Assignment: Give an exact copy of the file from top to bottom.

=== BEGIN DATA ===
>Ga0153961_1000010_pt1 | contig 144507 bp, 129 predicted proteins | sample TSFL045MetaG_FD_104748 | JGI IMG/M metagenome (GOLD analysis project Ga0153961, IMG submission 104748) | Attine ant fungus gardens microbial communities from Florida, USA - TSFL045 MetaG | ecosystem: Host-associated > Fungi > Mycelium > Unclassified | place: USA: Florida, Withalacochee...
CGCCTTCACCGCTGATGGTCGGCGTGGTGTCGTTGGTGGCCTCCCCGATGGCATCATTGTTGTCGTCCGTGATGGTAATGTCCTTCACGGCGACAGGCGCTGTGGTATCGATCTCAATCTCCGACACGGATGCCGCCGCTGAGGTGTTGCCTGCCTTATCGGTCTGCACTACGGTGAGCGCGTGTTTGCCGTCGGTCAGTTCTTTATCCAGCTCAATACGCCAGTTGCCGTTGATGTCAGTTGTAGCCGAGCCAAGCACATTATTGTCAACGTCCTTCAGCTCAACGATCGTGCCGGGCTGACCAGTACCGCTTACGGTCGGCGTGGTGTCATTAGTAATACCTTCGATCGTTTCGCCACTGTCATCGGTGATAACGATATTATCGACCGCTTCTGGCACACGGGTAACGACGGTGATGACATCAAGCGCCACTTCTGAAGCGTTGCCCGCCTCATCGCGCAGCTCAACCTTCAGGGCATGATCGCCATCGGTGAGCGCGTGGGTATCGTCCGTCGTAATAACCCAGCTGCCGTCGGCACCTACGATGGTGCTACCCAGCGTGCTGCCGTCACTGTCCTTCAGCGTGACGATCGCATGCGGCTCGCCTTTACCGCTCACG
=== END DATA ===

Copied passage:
>Ga0153961_1000010_pt1 | contig 144507 bp, 129 predicted proteins | sample TSFL045MetaG_FD_104748 | JGI IMG/M metagenome (GOLD analysis project Ga0153961, IMG submission 104748) | Attine ant fungus gardens microbial communities from Florida, USA - TSFL045 MetaG | ecosystem: Host-associated > Fungi > Mycelium > Unclassified | place: USA: Florida, Withalacochee...
CGCCTTCACCGCTGATGGTCGGCGTGGTGTCGTTGGTGGCCTCCCCGATGGCATCATTGTTGTCGTCCGTGATGGTAATGTCCTTCACGGCGACAGGCGCTGTGGTATCGATCTCAATCTCCGACACGGATGCCGCCGCTGAGGTGTTGCCTGCCTTATCGGTCTGCACTACGGTGAGCGCGTGTTTGCCGTCGGTCAGTTCTTTATCCAGCTCAATACGCCAGTTGCCGTTGATGTCAGTTGTAGCCGAGCCAAGCACATTATTGTCAACGTCCTTCAGCTCAACGATCGTGCCGGGCTGACCAGTACCGCTTACGGTCGGCGTGGTGTCATTAGTAATACCTTCGATCGTTTCGCCACTGTCATCGGTGATAACGATATTATCGACCGCTTCTGGCACACGGGTAACGACGGTGATGACATCAAGCGCCACTTCTGAAGCGTTGCCCGCCTCATCGCGCAGCTCAACCTTCAGGGCATGATCGCCATCGGTGAGCGCGTGGGTATCGTCCGTCGTAATAACCCAGCTGCCGTCGGCACCTACGATGGTGCTACCCAGCGTGCTGCCGTCACTGTCCTTCAGCGTGACGATCGCATGCGGCTCGCCTTTACCGCTCACG